3. immunity (as in nobody can be held liable) is too broad, but when someone is working within their training they need to be defended by the org they are working for.

    Now, this falls apart when you get to voluneer orgs that are self funded. They don't have the deep pockets to defend lawsuits, so something needs to be figured out.

    @Jennifer, if someone sues you, you aren't hung out to dry and have to completely fund your own defense. The hospital has a legal team that helps to defend you. That's what these volunteer orgs need.

  4. @unknown, Actually, no. As soon as there's an issue, the hospital just cuts loose the staff in question, leaving them to deal on their own. It saves the hospital money, apparently. And, if you have liability insurance, it is expensive, and tells the lawyers you're a juicy target with deep pockets. My solution is a 20 year old minivan and no assets in my name. A lot of our docs keep assets in spouse's name for just that reason. It sucks, but imagine if all medical personnel and companies had the cops' immunity: it'd be just like, well…the vaccine companies…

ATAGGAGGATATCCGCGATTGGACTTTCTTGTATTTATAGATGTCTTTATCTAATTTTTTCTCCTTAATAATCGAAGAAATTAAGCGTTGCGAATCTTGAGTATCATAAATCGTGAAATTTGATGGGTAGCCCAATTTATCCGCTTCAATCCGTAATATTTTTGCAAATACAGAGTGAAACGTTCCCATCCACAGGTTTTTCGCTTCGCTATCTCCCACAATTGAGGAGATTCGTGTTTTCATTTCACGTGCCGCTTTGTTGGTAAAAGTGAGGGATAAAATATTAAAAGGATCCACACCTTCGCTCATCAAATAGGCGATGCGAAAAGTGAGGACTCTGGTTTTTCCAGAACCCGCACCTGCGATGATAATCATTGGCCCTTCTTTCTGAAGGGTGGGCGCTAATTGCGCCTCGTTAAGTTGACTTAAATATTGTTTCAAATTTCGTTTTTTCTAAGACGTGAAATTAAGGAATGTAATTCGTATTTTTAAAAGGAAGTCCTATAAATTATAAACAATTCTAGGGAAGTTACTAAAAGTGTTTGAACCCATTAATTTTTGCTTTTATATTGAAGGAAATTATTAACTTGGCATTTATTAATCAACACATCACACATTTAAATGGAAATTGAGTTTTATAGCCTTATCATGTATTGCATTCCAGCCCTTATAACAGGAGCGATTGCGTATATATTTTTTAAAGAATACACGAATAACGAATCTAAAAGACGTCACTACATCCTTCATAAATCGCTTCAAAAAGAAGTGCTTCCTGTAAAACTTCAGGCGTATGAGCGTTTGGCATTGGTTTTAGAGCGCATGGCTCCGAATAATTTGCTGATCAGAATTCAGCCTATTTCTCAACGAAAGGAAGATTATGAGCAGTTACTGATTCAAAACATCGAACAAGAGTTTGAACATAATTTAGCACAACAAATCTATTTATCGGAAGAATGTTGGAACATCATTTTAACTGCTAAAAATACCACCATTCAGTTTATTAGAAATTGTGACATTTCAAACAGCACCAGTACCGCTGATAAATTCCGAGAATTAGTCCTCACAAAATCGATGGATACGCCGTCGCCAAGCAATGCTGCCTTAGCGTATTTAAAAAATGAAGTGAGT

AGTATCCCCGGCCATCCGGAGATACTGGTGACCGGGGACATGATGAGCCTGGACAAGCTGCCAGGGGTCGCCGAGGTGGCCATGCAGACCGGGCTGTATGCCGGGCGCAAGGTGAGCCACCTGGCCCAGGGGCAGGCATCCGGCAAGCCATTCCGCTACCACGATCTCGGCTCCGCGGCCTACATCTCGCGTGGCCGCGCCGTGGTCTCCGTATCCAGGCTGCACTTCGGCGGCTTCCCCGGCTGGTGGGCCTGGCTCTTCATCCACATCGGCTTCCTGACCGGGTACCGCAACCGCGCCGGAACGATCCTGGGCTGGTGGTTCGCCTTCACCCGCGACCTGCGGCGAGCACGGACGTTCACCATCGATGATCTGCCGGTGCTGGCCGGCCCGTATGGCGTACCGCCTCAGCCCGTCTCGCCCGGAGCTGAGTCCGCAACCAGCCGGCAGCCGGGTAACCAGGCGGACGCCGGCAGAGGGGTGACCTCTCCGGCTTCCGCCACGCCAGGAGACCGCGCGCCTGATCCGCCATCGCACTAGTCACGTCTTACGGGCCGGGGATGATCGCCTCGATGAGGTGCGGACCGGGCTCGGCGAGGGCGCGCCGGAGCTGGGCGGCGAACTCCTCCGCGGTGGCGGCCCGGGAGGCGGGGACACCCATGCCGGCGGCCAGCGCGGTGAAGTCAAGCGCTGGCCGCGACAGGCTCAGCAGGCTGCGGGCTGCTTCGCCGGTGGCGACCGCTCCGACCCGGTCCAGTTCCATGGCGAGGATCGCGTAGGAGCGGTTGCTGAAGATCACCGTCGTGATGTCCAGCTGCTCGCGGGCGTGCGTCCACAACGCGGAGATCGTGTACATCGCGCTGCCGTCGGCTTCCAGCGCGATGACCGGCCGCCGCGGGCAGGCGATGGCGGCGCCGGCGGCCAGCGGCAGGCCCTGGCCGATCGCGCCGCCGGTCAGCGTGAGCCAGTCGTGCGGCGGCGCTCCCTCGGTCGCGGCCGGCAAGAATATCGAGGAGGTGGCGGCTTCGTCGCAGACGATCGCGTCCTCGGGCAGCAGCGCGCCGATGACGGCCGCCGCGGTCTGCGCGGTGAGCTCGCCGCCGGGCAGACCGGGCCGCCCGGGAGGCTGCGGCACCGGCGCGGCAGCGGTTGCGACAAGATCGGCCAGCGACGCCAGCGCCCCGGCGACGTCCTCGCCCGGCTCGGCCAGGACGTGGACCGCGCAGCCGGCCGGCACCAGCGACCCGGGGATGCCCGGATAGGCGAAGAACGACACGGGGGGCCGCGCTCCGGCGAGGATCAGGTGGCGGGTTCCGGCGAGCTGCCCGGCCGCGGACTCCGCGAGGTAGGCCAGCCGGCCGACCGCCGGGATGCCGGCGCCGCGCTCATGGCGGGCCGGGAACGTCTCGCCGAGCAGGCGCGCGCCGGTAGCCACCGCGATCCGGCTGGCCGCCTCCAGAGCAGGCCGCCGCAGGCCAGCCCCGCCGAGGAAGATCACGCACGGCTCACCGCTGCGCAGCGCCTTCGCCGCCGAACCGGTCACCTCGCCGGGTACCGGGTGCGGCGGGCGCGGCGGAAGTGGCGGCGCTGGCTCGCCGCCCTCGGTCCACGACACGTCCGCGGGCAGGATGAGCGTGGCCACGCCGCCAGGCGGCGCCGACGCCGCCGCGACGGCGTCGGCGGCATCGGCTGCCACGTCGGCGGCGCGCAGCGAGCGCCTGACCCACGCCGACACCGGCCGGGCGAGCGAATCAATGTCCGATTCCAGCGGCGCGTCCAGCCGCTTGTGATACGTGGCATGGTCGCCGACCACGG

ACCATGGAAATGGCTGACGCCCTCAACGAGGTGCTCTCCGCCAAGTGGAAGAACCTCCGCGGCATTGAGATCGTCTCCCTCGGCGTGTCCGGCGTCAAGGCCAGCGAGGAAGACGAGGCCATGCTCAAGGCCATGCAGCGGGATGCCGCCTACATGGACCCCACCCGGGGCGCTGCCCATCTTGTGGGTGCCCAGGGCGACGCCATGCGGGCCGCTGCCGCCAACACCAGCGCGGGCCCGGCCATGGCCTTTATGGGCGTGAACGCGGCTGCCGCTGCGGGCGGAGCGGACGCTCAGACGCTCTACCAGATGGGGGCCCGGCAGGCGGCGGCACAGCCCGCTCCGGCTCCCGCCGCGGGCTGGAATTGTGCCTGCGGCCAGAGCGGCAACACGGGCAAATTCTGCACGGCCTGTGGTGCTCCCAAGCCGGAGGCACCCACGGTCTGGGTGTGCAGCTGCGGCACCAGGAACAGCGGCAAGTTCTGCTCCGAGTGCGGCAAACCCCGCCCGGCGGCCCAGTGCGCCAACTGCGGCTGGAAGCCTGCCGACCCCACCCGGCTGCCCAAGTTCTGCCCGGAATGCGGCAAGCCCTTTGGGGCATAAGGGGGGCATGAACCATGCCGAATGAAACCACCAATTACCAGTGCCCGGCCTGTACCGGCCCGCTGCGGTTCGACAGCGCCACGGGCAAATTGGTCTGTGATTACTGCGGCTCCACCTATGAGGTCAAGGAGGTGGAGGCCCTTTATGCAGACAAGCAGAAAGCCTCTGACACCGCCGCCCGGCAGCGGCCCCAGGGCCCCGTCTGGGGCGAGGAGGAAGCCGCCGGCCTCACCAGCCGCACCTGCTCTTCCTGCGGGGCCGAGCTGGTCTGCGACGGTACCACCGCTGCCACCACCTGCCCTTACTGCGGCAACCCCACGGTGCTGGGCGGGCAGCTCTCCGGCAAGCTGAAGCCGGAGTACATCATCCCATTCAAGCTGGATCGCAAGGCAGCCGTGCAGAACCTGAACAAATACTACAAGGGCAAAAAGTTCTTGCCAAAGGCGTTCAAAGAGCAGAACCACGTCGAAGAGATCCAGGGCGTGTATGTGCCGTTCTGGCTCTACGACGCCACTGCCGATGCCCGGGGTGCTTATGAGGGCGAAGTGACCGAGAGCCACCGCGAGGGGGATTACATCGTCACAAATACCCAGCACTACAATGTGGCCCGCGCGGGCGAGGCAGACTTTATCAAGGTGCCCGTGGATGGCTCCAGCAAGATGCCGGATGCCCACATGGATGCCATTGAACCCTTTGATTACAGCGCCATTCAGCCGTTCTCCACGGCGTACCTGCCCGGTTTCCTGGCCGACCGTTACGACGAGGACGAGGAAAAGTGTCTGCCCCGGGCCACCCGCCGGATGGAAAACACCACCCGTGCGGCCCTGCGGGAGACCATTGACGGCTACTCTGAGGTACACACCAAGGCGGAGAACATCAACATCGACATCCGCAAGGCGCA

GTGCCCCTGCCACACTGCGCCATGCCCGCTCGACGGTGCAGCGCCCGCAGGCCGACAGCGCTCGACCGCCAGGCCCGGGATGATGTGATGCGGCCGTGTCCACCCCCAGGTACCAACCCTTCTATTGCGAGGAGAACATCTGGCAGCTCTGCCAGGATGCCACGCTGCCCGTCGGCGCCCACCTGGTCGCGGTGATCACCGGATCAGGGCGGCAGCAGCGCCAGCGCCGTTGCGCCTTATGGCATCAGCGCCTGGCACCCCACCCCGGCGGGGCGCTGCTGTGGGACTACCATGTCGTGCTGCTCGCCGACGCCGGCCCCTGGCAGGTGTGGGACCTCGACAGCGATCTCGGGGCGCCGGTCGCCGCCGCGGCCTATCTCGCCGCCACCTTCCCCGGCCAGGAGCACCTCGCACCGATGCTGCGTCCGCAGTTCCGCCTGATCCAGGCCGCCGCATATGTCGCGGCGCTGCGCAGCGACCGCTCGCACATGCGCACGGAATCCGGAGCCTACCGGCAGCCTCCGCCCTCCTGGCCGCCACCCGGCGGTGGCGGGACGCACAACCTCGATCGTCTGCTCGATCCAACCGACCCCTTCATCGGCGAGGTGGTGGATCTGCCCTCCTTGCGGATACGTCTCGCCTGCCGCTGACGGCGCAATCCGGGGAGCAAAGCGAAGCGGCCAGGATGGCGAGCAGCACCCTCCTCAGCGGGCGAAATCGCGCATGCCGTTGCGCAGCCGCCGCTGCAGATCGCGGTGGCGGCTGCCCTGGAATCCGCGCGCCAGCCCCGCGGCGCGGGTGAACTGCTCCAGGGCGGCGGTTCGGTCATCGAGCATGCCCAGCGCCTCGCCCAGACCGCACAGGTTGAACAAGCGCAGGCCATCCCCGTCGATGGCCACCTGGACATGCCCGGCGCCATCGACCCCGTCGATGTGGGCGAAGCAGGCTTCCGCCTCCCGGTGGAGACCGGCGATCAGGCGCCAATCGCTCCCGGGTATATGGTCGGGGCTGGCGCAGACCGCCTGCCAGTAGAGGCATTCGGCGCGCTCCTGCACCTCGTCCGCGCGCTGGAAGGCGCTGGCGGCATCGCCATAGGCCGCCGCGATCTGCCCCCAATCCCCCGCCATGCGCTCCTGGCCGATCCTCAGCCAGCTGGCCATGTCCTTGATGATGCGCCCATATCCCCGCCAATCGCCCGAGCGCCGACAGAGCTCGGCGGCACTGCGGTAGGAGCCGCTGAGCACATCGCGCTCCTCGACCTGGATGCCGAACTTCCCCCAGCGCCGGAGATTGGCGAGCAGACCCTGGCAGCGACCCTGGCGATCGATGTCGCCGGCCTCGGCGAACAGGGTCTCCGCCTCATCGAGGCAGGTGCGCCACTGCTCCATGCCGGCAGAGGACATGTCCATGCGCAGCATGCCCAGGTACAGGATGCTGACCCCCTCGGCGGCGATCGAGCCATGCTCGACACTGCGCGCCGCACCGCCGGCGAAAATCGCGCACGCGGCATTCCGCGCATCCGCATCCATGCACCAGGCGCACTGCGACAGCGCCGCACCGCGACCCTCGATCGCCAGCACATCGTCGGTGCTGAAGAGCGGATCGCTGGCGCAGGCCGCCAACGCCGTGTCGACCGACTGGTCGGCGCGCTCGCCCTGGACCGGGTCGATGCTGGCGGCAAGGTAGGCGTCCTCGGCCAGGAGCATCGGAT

1. @Jen

      Didn't the guy in Mr Grant's post mention "volunteers" specifically?

      Your argument may hold for people who get paid to do jobs where they might get sued, but it's completely bogus for people who volunteer to risk their lives, without pay, because they want to help the people in their community.

      Qualified immunity is extremely dangerous, and frequently abused, in despicable ways, but your answer is far too simplistic.

  5. Qualified immunity for prosecutors sure has to be reformed too. Witholding exculpatory evidence from the defense in a capital case, to my mind, is tantamount to planning and attempting murder.
    Also, search "dry labbing". Houston PD, in Texas, made the term popular not too many years ago.